'Neerja' isn't 'Airlift': Sonam Kapoor
Ahead of its global release, Bollywood actress Sonam Kapoor’s career looks ready for takeoff as she garners rave reviews from Indian film industry stalwarts for ‘Neerja’.
While actor Hrithik Roshan praised Kapoor’s ‘incredible performance’, saying that he could not recall the “last time I cried this much”, director-producer Karan Johar called the film a ‘must watch’, adding that ‘the brave biopic is new age in execution and has an old world warmth about it’.
For Kapoor, essaying the role of a real-life hero who sacrificed herself whilst saving the lives of passengers on that ill-fated flight nearly 30 years ago, ‘Neerja’ was no easy feat.
Speaking to ‘Emirates 24|7’ ahead of the biopic’s release, Kapoor admitted she was nervous pulling off a character who the world looked up to as a ‘brave, pure soul’.
She said: “I was very excited [when the role was offered], but there was also a level of trepidation, because it’s a real-life character; a character of someone who’s really pure, strong and at the same time, vulnerable.
“It’s someone who was very ordinary, and at the same time she wasn’t a Milkha who had a penchant for running or a boxer like Mary Kom. There was nothing dynamic about her.
“All there was, was an inherent soul that I had to capture. That itself was scary, as it was nuance I had to find. I didn’t have to build muscles, or I didn’t have to get trained. It was to capture the essence of someone.”
Kapoor confessed she had to participate in acting workshops before the film, calling it ‘very necessary’, adding: “Acting is like any other talent. Whether a musician or a singer, you need to stretch your muscles.”
History forgot Neerja
Neerja Bhanot was a purser on the ill-fated Pan Am Flight 73, which was hijacked on September 5, 1986 at Karachi Airport.
Bhanot was killed by terrorists while saving passengers on board, and posthumously, became the youngest recipient of India’s highest peacetime military award for bravery, the Ashok Chakra.
The Indian national was also awarded a Special Courage award by the US, along with the Tamgha-e-Insaaniyat award by Pakistan for showing incredible human kindness.
Quiz Kapoor what her earlier memory of Bhanot has been and she said: “When I was in school, I think there was a mention of her in our history books, amongst heroes. But she kind of fades away from memory.
“It’s really sad, as she is the youngest recipient of the Ashok Chakra and that’s a really big deal. You are the youngest recipient of India’s highest civilian honor for bravery and history forgot you.
“She received awards from three countries and history books forgot her.”
Fact vs fiction
Kapoor stated the filmmakers choose to narrate her story, involving the braveheart’s own family to support their project.
The actress further added: “I did speak to the family (before shooting). We didn’t make the film without their approval. I spoke to Rama aunty [Bhanot’s mother] and her brothers quite a bit.
“We had given them the script. We spent most of the money on the film’s research.”
In an era where marketing gimmicks are the name of the game in promoting a Bollywood project, it sounds a tad surprising that research was given such importance and investment.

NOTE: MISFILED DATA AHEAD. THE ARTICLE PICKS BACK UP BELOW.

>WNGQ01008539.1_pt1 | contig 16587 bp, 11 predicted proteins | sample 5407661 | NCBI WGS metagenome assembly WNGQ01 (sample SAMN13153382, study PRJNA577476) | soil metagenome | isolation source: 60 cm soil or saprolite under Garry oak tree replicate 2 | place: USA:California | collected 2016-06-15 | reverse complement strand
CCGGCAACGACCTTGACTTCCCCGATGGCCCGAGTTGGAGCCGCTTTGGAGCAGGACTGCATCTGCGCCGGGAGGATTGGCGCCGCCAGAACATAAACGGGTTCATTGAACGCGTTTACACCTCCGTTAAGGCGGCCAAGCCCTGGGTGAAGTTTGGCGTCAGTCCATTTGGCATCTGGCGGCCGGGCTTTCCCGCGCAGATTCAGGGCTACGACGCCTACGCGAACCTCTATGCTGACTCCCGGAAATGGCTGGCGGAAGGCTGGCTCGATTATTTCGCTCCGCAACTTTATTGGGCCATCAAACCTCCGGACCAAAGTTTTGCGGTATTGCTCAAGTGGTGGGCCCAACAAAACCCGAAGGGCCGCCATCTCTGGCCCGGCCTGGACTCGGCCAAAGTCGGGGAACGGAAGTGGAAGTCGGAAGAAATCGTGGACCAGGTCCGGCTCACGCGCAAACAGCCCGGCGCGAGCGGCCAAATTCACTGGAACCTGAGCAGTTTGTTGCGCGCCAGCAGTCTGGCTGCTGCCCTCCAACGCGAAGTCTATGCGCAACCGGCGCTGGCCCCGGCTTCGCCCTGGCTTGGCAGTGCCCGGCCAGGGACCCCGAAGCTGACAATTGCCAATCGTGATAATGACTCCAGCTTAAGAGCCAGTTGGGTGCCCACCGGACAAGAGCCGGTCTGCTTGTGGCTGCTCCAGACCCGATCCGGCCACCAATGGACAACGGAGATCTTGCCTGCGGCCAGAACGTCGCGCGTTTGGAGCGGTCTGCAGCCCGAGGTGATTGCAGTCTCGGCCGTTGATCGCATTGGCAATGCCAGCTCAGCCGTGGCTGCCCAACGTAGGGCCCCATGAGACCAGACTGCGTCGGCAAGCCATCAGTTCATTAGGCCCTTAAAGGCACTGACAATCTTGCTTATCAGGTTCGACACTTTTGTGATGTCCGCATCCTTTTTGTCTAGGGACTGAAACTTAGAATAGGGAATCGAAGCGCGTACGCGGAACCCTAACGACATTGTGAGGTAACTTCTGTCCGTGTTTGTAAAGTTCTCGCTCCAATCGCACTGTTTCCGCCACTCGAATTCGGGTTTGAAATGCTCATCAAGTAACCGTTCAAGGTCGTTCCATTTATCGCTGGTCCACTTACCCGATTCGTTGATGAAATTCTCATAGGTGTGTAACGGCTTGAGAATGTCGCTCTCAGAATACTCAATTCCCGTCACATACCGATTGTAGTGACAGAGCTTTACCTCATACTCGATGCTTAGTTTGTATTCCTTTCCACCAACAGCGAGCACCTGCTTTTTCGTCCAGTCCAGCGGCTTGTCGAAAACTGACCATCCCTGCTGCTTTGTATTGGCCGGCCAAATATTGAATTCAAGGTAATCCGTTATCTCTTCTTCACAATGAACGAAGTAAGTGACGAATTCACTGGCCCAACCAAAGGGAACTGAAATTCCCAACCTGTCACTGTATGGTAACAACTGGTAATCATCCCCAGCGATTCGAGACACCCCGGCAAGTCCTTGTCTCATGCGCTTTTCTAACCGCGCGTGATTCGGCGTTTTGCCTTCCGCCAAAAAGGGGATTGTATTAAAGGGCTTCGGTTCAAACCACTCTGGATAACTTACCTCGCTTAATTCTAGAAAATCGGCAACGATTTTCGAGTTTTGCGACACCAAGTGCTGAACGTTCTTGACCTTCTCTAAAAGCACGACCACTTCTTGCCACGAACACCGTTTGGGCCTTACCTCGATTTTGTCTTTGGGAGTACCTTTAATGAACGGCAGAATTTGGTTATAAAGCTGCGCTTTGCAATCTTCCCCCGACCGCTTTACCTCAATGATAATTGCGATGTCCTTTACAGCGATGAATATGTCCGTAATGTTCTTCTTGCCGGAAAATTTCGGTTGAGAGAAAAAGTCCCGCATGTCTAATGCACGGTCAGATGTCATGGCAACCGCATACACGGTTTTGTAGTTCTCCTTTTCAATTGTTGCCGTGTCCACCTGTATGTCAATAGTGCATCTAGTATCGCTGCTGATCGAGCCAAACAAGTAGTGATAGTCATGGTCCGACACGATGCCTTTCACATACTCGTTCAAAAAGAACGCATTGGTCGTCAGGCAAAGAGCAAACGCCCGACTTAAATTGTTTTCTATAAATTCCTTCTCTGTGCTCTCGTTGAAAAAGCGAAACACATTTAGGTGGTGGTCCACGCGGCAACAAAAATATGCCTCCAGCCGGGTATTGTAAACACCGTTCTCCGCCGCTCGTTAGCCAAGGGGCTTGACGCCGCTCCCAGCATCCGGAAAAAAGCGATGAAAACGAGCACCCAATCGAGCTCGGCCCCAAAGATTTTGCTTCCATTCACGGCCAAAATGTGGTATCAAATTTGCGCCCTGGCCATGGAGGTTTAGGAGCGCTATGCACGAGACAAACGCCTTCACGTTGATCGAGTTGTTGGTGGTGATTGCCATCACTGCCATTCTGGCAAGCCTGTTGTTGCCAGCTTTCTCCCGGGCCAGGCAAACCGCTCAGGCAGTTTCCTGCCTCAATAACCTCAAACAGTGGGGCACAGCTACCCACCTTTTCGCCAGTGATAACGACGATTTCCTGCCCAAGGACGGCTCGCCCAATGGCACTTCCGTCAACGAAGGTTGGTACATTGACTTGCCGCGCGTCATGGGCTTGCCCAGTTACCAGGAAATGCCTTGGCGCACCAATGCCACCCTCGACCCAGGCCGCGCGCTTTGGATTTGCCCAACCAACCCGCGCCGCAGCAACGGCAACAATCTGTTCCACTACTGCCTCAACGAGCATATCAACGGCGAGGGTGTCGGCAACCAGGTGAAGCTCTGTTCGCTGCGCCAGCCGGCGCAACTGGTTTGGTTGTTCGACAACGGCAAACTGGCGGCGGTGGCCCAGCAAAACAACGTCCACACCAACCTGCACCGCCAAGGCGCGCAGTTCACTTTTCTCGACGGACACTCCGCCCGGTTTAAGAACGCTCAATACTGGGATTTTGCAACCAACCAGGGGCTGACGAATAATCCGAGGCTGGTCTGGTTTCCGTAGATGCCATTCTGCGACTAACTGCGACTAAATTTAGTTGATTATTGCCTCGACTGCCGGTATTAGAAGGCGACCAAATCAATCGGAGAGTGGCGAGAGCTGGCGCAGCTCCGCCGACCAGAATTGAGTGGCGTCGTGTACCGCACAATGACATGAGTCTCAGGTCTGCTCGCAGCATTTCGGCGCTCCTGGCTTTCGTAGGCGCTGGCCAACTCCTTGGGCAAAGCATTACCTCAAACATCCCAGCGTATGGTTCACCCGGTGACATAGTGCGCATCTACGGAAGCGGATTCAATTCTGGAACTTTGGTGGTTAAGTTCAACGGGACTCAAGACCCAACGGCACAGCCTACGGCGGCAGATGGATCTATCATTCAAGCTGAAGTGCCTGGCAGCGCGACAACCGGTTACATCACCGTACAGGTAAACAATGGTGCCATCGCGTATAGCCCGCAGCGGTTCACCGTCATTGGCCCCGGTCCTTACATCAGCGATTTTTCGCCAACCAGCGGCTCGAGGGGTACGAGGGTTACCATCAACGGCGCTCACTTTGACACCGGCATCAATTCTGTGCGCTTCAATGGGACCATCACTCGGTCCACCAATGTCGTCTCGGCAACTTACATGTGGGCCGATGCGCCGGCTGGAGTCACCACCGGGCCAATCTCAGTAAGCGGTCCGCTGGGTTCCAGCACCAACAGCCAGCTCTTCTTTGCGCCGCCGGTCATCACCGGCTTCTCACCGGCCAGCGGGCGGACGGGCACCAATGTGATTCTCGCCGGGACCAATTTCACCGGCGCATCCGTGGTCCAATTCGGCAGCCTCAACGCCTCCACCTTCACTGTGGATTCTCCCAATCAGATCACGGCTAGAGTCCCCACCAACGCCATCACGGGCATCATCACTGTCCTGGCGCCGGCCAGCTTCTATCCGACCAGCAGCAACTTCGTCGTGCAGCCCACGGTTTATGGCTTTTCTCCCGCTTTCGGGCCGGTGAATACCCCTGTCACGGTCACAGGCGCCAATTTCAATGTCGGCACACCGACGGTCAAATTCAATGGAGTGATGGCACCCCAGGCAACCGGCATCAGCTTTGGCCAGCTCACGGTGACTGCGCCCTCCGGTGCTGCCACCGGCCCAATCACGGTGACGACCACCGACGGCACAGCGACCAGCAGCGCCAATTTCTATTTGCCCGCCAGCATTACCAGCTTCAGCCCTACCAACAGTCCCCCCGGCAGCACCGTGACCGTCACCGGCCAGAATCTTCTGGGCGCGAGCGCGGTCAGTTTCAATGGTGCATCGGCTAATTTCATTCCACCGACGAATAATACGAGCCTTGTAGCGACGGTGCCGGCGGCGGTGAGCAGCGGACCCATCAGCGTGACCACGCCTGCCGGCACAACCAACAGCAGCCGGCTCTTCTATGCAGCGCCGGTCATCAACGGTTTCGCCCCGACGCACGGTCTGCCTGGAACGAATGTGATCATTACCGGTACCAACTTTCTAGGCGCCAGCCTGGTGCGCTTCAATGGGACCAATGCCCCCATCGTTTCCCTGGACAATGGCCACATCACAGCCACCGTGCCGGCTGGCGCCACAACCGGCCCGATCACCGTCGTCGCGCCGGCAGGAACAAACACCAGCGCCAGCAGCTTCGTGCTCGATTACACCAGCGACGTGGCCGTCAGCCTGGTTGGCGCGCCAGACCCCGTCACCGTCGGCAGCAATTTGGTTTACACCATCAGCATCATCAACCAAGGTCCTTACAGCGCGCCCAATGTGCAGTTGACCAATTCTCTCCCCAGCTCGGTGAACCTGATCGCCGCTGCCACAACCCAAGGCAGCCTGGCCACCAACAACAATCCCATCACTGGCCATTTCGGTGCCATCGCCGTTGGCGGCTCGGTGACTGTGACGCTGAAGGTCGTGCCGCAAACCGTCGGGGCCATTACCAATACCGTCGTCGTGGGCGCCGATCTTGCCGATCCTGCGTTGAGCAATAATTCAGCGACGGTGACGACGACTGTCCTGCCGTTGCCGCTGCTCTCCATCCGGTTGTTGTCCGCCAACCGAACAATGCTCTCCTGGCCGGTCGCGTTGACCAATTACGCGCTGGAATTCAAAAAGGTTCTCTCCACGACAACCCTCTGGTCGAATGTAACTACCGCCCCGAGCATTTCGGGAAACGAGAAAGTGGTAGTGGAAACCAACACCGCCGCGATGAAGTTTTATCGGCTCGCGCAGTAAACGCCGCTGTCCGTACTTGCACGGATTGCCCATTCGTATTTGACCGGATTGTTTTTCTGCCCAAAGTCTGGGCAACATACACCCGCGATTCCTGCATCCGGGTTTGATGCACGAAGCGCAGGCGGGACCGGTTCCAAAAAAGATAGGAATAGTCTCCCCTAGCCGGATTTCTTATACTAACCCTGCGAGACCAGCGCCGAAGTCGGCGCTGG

Quiz Kapoor and she explained: “We did the research just so there wouldn’t come a point where people are writing open letters, saying this isn’t true or they are unhappy with what we have mad.
“Stories such as ‘Neerja’ or even ‘Airlift’ [Akshay Kumar’s film on the evacuation of Indians from Kuwait during the Gulf War] need to be told.”
But ‘Airlift’ also faced a lot of backlash from Indians who lived the harrowing evacuation, stating in the media that the Bollywood film was a piece of fabrication.
Kapoor didn’t disagree, saying: "I liked ‘Airlift’ as a film but there were lot of liberties taken for the story. Which is great if you looked at the film as a story that spoke of human spirit. We didn’t want just that with ‘Neerja’. With our film, there is truth in every character. We have changed names. But that’s it.
"Otherwise, everything else in the film is what happened on that plane."
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Kapoor said playing Neerja was trying, but no more of an emotional attachment when compared to her other films.
"I get attached to a lot of my roles," she revealed. "It is difficult for me to disconnect myself until after a while. Neerja is one such role. But then so were Zoya ['Raanjhanaa', 2013] and Mili ['Khoobsurat', 2014]."
She continued: "In 'Neerja' though, there is one scene in particular that I most connected with, when Neerja is reading out a letter. That scene kind of affected me a lot.
"There are these accusations, from a person who is supposed to love me and accept me. I know in my head it is not okay for them to say stuff like that, but I feel hurt about. She is looking for acceptance from her parents. I think it is an emotion every child goes through."
Talking from personal experience, we ask?
"Obviously," pat comes the reply.
Ask Kapoor what’s next after 'Neerja' and the actress said she wasn’t so sure.
"It is a matter of trying to figure out what I'm trying to do with my life," she confessed, adding: "I get really bored. I need to challenge myself all the time.
"Right now, I’m thinking what I am going to sign. I am just sitting at home and I don’t know what I am going to do. I just don’t know. Unless I don’t feel excited about something I don’t do it."
The actress continued: "Since my first film, I’ve not made choices that conform to any formulas. I am really weird about things like that. When you don’t conform and try to do your own thing, people look at you weird. Weird is good, I say.
"I don't use any formula. It's not about the roles, it's not about the stars or the script. It's what I feel at that point. I want to be happy when I go to work."
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